Q: What are some tips for tubing or kayaking Nolan Creek?
A: For kayakers, the sit-on-top kayaks are the best option. This is because there are a few low spots along the route which may require getting out of a tube or kayak and walking several feet. For tubers, a firm stick is helpful to push off the banks or get past low points. Wearing river shoes or old sneakers provides good foot protection.
Q: Where is the best place to launch/exit with a kayak or tube?
A: A great place to launch a kayak or tube is near the Nolan Creek Nature Trail, located immediately south of where the MLK bridge crosses Nolan Creek. It’s a short walk to the water’s edge from the small parking lot at this location. Traveling from this point to Confederate Park takes about two hours. You’ll know you’ve arrived at Confederate Park after you navigate the cascades of Creekside Landing (behind The Gin complex), travel the doldrums of Lizard Ridge, and conquer the last rapid (behind the Bell County Tax Appraisal District office). From there, Confederate Park is directly south, and it has plenty of parking.
A slightly shorter run run is available by parking behind the Harris Community Center at the south end of Smith St. by Lions Field, and walking down to Nolan Creek, just east of the antique bridge.
Q: When is the best time to tube or kayak?
A: People float the Creek from dawn to dusk, and it’s relaxing regardless of time of day. The canopy of trees along portions of the Creek make people feel like they have slipped into an adventure in a secluded wilderness.
Q: Is it safe to swim in Nolan Creek?
A: Determining whether to swim in Nolan Creek is ultimately a personal decision, but there is information available that can help guide decisions. The Texas Commission on Environmental Quality has developed Texas Surface Water Quality Standards to help guide recreation on creeks and rivers. Under these standards Nolan Creek is rated for secondary contact, which includes wading by adults, fishing, tubing, or kayaking. Since Nolan Creek has a history of elevated bacteria levels, swimming that includes complete submersion, or any other activity where water ingestion is likely, is not recommended, especially for people with compromised immune systems.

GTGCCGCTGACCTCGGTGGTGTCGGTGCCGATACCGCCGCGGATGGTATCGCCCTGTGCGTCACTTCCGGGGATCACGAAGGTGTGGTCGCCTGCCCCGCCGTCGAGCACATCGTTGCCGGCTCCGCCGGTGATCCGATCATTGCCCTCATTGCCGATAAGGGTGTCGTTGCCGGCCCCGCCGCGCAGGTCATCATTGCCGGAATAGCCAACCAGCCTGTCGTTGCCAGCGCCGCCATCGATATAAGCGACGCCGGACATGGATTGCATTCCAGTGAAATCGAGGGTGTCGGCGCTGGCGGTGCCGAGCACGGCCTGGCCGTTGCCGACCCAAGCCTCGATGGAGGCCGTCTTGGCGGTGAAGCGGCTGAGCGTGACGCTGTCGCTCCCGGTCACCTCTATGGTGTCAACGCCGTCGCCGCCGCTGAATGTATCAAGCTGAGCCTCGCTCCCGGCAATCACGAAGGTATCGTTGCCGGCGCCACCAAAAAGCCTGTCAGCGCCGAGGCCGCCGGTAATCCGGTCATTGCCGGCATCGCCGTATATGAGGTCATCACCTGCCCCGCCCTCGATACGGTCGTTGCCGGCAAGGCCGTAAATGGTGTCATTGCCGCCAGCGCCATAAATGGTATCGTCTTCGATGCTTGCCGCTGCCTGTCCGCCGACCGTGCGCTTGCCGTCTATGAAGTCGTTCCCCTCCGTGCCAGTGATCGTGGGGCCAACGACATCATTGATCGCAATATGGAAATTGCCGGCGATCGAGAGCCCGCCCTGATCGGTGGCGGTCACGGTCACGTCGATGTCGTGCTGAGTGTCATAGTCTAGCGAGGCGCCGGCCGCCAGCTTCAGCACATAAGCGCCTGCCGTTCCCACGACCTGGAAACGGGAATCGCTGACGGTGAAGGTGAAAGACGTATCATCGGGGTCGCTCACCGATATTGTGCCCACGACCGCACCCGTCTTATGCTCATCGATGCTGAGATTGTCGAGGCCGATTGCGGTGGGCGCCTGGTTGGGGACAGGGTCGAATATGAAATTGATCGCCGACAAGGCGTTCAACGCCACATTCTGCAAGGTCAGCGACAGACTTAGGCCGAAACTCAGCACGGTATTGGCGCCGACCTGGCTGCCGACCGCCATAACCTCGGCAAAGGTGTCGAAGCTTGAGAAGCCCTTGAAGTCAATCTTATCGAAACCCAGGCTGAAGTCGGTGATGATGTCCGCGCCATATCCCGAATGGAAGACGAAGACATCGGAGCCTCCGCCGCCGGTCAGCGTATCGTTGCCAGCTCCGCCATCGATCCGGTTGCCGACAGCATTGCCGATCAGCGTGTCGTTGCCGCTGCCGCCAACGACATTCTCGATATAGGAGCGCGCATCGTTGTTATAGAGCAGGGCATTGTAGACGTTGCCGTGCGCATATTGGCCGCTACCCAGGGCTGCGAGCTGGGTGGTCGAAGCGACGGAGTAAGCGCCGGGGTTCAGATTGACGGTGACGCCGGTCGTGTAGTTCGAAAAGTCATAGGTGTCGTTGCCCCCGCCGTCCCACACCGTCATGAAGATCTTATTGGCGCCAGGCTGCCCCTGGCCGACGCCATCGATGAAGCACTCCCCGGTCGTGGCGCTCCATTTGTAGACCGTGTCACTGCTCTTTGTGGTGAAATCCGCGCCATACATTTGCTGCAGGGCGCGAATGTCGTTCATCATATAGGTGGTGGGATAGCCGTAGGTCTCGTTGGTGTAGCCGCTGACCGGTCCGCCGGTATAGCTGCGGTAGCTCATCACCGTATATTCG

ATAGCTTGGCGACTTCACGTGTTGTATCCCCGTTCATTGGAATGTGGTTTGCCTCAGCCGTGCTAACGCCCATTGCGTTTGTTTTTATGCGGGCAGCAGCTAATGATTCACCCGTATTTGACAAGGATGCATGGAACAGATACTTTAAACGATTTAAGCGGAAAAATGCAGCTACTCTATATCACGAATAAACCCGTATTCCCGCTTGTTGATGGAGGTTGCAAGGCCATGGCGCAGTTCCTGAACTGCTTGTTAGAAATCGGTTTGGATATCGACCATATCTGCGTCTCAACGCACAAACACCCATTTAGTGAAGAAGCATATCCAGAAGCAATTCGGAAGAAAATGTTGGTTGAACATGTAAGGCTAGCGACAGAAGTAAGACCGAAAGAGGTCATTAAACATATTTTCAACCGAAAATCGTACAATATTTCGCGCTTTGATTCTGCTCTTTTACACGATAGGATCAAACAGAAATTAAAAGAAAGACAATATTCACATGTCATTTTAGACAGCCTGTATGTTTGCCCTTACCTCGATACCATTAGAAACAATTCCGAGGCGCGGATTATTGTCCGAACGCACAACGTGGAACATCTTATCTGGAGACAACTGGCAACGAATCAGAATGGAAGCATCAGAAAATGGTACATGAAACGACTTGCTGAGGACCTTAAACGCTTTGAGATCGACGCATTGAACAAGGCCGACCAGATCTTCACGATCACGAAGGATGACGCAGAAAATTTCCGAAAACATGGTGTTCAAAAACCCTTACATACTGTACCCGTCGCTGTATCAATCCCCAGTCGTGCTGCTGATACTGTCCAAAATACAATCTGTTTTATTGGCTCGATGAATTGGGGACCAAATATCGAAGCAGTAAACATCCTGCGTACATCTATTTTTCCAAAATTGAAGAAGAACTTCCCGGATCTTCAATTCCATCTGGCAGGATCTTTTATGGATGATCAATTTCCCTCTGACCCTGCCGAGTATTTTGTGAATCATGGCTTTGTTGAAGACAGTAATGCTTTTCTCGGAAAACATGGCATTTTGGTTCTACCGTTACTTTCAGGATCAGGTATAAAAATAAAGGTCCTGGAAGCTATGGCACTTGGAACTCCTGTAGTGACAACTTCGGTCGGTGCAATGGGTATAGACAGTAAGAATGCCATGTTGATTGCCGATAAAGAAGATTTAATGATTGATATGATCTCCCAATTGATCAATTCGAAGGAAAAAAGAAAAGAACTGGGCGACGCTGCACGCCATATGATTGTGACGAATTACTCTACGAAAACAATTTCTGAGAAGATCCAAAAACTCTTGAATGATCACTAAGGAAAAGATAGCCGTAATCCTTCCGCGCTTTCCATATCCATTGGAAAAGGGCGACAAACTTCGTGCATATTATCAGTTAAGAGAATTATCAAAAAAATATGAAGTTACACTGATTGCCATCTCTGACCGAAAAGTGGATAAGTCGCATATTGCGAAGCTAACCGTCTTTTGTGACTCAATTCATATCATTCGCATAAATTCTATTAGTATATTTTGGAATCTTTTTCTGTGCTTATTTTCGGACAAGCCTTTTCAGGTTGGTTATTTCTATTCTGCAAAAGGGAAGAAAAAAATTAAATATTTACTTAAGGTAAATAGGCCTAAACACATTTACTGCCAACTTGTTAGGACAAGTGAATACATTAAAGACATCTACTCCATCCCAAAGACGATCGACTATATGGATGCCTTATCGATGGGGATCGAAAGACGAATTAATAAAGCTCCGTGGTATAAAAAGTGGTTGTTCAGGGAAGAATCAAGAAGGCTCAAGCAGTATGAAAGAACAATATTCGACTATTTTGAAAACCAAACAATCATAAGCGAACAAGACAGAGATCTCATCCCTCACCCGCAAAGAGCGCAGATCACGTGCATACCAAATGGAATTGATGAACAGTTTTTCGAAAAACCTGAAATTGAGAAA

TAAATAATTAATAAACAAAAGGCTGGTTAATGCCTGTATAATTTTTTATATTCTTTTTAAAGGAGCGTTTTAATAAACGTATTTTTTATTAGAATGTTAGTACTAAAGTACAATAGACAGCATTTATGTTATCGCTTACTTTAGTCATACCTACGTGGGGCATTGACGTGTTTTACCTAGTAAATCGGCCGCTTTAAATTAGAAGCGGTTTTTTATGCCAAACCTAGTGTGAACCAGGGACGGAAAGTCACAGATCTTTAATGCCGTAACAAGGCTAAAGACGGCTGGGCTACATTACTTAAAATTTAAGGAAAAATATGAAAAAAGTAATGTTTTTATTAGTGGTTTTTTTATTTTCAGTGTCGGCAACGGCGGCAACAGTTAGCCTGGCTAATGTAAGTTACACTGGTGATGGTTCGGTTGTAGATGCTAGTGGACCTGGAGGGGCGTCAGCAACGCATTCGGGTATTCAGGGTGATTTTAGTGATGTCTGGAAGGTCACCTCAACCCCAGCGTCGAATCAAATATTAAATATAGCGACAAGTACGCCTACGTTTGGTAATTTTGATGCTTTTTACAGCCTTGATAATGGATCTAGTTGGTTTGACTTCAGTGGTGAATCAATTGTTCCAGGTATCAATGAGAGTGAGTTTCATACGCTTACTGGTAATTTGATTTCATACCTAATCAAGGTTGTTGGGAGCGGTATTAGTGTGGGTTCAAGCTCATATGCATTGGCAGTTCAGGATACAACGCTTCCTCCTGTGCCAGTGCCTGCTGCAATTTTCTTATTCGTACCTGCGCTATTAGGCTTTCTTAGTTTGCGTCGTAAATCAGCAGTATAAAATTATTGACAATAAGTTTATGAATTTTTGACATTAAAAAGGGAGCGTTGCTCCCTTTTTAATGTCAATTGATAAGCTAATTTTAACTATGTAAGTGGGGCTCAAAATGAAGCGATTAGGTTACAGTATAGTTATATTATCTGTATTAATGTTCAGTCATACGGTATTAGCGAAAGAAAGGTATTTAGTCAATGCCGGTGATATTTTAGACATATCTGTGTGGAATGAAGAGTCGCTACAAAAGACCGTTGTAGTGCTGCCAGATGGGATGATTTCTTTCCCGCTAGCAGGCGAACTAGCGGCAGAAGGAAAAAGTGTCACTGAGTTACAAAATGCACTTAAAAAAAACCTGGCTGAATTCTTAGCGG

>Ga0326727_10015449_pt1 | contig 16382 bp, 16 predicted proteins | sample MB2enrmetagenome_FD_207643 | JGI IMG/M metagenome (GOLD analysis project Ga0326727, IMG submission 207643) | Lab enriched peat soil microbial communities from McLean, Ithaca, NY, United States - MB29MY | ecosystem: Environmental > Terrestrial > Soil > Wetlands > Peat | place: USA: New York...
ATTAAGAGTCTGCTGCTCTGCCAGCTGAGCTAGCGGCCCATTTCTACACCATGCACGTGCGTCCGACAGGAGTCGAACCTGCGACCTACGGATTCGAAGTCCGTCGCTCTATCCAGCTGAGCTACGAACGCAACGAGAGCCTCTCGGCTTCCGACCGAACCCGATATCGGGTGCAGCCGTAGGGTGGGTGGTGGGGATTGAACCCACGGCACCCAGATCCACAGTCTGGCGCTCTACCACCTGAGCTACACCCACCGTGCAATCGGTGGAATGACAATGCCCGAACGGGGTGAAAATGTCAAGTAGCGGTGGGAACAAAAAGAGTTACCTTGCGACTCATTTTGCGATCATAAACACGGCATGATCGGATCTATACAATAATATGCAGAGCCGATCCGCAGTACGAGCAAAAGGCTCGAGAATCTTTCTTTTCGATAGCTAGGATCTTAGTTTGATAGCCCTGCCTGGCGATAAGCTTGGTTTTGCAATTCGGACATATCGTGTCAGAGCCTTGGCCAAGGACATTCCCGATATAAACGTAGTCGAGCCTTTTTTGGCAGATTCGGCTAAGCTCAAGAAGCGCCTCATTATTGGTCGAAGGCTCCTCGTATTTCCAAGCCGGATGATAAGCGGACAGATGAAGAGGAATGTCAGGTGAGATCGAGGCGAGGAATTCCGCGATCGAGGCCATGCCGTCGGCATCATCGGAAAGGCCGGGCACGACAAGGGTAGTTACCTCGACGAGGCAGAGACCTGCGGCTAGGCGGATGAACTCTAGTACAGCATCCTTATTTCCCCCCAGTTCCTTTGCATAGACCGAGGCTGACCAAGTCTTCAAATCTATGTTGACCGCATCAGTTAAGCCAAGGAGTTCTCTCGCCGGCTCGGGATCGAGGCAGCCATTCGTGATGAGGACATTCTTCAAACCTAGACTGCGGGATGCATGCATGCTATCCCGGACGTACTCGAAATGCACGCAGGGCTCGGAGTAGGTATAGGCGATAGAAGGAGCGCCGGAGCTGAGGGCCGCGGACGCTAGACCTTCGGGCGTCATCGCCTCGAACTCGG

Q: I have heard that Nolan Creek is polluted. Is this true?
A: The Texas Commission on Environmental Quality performs monthly water quality testing at several Nolan Creek locations. For several years tests for the City of Belton segment of Nolan Creek (station 14237, located in Yettie Polk Park) have been within the range recommended for secondary contact. Any exceptions occurred during a high flow events as a result of heavy rainfall and water runoff.
A segment of Nolan Creek located west of Belton is considered impaired because of unusually high concentrations of bacteria. To protect the creek a Nolan Creek/South Nolan Creek Watershed Protection Plan is being established. The website for the plan includes information on the latest water quality tests.
Q: Are there people who should avoid recreation on Nolan Creek?
A: People with compromised immune systems should carefully consider entering any lake, river or creek. Parents with younger children who are likely to ingest water should also consider other recreation options.
Q: Anything else I should know before embarking on a Nolan Creek adventure?
A: During and following rain events, Nolan Creek is prone to rapid water elevation changes. Make sure to check the weather forecast before planning time on the creek. Increases in water elevation typically bring dangerous increases in water velocity and much more floating debris (it is not unusual to see uprooted trees racing down the creek during large storms). In addition, storm runoff creates spikes in bacteria levels.
In general, the best and safest time for recreation in Nolan Creek is when the water is clear and flowing at normal elevation.
Please direct any additional questions to Paul Romer, Belton Public Information Officer, 254-933-5889.